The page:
Violence, social and gender norms
A fourteen-year-old girl works in a corn field near her house where she lives with her husband and her mother-in-law in Rebu village, Tanzania.
The extent of violence against children is impossible to measure since most of it happens in secret. Data compiled by UNICEF’s Innocenti Research Centre for the UN Secretary-General’s Study on Violence against Children, however, led to an estimate of 500 million to 1.5 billion children experiencing violence annually worldwide.
While no specific data on violence against children in Eastern and Southern Africa (ESAR) are available, results of surveys on the acceptance of “wife-beating”, for example, indicate that large numbers children are confronted with domestic violence. According to these surveys, 65 percent of girls and women aged 15 to 49 think that a husband has a right to beat his wife.
According to a 2007 study conducted by the US Centre for Disease Control and Prevention (CDC) and UNICEF in Swaziland, approximately one in three girls and young women between 13 and 24 years of age experienced some form of sexual violence as a child and nearly one in four experienced physical violence as a child. Boyfriends and husbands were the most frequent perpetrators of sexual violence.
Harmful traditional practices such as female genital mutilation/cutting (FGM/C) and early marriage are among the most extreme forms of violence against children. The highest rates of FGM/C are found in the Horn of Africa, particularly in Eritrea, Ethiopia and Somalia, where more than 70 percent of girls and women aged 15 to 49 years have been cut. The practice, normally carried out on girls between the ages of 4 and 14, reinforces the inequality suffered by girls and women.
In ESA, 36 percent of women aged 20 to 24 years, or 6.5 million have been married or in union before the age of 18. The problem is particularly prevalent in Ethiopia, Eritrea and Somalia. Girls who give birth before the age of 15 are five times more likely to die in childbirth than women in their twenties.
Governments and other actors in the region have been giving increased attention to strengthening their legal frameworks and other mechanisms in order to protect children from violence:
- Kenya, Ethiopia, Uganda, Swaziland, Madagascar, South Africa and Zimbabwe, for example, passed laws to address sexual offenses against children and women, including strengthening law enforcement and prosecution of offenders, while Angola, Burundi, Ethiopia and others – eight in total – are tackling violence against women and children as part of their national development strategies.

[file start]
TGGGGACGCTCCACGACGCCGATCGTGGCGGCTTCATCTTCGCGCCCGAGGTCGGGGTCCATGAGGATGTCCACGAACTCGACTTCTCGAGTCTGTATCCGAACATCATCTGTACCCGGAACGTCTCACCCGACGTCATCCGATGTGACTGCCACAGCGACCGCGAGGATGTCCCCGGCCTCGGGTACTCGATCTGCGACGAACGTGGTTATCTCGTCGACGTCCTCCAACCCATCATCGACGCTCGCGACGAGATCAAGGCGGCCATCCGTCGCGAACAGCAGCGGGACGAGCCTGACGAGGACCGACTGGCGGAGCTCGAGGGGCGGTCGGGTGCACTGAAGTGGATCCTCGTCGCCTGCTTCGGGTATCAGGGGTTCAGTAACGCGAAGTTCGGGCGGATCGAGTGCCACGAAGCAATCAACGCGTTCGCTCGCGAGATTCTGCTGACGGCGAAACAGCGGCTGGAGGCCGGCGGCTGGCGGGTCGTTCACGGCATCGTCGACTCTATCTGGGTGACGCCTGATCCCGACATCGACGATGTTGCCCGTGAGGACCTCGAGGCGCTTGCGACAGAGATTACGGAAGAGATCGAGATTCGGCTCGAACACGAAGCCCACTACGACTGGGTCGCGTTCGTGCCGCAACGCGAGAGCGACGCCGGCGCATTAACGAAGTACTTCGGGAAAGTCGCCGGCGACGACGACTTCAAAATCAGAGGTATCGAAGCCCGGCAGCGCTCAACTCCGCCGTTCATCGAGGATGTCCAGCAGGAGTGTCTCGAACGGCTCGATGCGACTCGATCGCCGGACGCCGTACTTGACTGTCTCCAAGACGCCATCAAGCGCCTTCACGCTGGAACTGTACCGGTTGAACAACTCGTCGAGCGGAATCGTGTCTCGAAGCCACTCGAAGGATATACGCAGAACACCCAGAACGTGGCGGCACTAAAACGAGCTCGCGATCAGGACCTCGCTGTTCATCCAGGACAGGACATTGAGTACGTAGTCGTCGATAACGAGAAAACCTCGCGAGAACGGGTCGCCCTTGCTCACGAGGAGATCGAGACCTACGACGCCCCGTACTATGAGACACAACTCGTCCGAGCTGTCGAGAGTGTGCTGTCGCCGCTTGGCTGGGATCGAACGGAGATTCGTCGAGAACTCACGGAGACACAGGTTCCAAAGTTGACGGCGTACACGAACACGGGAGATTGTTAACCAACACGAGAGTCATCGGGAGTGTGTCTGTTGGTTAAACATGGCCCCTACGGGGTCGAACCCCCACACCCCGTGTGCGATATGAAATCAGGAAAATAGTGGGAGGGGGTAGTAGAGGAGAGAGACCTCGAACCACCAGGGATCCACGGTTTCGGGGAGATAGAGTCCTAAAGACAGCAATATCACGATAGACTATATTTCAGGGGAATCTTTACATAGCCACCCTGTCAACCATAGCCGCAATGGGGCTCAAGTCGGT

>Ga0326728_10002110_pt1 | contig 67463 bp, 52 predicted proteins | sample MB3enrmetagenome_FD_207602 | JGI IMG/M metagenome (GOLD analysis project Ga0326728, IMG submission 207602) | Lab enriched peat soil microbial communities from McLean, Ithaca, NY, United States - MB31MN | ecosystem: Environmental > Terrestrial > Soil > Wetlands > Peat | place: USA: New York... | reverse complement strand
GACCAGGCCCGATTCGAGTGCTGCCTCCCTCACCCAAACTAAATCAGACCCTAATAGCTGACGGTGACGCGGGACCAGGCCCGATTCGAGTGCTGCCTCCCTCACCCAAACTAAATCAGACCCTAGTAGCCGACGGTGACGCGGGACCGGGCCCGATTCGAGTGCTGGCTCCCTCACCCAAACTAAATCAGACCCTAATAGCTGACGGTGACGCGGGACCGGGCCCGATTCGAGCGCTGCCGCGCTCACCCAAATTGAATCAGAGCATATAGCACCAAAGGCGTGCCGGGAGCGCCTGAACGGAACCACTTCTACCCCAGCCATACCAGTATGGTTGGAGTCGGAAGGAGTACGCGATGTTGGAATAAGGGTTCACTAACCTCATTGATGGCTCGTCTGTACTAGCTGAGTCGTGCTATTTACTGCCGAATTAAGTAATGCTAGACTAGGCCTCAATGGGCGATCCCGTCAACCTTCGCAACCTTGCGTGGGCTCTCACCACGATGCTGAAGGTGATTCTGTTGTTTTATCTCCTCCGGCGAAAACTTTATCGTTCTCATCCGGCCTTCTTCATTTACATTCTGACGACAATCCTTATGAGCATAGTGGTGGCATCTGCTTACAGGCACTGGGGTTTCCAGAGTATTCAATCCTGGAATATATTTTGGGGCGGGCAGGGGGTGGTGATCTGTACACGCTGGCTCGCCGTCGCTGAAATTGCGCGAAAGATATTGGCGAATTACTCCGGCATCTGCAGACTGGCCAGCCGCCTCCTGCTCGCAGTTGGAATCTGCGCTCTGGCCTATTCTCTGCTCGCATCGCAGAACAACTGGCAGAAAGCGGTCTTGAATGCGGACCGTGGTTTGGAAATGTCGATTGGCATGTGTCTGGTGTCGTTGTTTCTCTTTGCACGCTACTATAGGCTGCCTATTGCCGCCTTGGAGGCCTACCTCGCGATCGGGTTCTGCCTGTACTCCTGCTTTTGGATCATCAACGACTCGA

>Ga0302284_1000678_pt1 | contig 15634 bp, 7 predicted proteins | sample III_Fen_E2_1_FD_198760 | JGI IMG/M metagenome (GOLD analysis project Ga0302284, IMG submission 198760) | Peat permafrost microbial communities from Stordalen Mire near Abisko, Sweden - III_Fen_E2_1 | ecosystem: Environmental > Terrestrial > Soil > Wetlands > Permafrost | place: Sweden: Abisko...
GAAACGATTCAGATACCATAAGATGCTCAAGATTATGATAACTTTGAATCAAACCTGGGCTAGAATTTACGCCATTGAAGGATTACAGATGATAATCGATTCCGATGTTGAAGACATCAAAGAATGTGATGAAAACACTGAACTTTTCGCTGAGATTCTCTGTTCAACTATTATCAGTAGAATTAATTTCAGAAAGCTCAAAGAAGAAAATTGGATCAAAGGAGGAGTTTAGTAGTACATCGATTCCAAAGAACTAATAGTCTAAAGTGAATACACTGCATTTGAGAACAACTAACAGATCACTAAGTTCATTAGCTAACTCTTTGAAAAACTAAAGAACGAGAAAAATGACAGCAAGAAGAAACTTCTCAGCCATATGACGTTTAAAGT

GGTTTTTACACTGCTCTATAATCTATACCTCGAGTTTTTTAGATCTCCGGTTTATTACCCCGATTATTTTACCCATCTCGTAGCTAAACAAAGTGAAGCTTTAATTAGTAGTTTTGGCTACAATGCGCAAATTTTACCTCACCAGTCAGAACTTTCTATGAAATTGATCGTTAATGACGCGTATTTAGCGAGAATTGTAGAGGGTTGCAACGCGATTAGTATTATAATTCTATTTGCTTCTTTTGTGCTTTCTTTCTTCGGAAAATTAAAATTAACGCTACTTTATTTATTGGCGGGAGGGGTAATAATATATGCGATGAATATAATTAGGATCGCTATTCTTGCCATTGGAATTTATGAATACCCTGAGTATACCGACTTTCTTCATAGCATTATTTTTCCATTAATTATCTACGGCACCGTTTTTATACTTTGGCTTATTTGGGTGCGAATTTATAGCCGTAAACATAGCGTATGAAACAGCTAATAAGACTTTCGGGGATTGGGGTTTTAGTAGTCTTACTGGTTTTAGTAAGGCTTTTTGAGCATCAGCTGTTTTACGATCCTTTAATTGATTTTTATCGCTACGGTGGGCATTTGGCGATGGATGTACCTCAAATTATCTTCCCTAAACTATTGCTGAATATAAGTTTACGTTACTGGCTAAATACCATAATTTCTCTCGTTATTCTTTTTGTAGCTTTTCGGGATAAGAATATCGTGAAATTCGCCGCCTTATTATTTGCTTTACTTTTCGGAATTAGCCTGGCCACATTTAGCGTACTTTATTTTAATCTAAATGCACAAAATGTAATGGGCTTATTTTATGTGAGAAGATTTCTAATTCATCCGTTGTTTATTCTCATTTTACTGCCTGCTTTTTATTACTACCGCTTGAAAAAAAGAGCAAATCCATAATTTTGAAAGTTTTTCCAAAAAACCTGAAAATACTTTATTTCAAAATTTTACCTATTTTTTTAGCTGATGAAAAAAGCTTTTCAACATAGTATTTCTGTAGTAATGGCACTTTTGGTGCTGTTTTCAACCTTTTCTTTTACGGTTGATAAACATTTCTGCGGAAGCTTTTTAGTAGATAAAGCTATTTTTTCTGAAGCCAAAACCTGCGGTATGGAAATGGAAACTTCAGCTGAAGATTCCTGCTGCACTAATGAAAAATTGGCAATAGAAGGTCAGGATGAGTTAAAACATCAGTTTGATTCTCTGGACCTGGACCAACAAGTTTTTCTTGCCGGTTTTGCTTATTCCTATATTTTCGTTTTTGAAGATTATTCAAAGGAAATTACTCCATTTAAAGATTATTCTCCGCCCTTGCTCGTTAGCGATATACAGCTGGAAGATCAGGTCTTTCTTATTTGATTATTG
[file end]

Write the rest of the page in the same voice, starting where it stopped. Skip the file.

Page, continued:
- In several countries, specialized police units were set up to ensure a child- and gender-sensitive response to sexual violence. In Mozambique, UNICEF supported more than 200 Police Victim Support Centres to assist children and women survivors of violence, abuse and exploitation. Ten model centres are now operational. Mozambique also supported the implementation of the National Communication Strategy for the Prevention of Violence.
- In Botswana, Zimbabwe, South Africa, Lesotho, Swaziland and Uganda, UNICEF supports child helplines, where children can report cases of abuse, and seek counselling and psychological support. Children who do not have access to a telephone can attend drop-in centres where counselling services are provided.
- South Africa has established a hospital-based one-stop service for women and children who have been raped. The Thuthuzela Care Centres seek to lessen the trauma of sexual violence and to reduce secondary victimisation of survivors by providing professional medical care, counselling, and access to legal services, all under one roof.
- In Rwanda, UNICEF initiated the model ‘one-stop centre’, providing free-of-charge medical, legal, police and psychosocial support to survivors of gender-based violence, and to child survivors of violence.
Several countries in the region are also active in banning FGM/C:
- Five countries, Eritrea, Ethiopia, Kenya, Somalia and Uganda, are working on programmes to strengthen legal norms and social change to accelerate the abandonment of FGM/C. In Kenya, the FGM/C Abandonment Cabinet Policy was approved and a FGM/C Bill drafted; social mobilization that resulted in public declaration on the abandonment of FGM/C was carried out in Eritrea, Ethiopia, Kenya, Somalia and Uganda.
- In Somalia, religious leaders continue to be engaged in dialogue on FGM/C, with the aim of developing a ‘Zero Tolerance’ policy on the practice in North-East Zone and North-West Zone.
- In partnership with UNFPA, UNICEF Uganda started a programme to accelerate progress towards banning the practice in the country.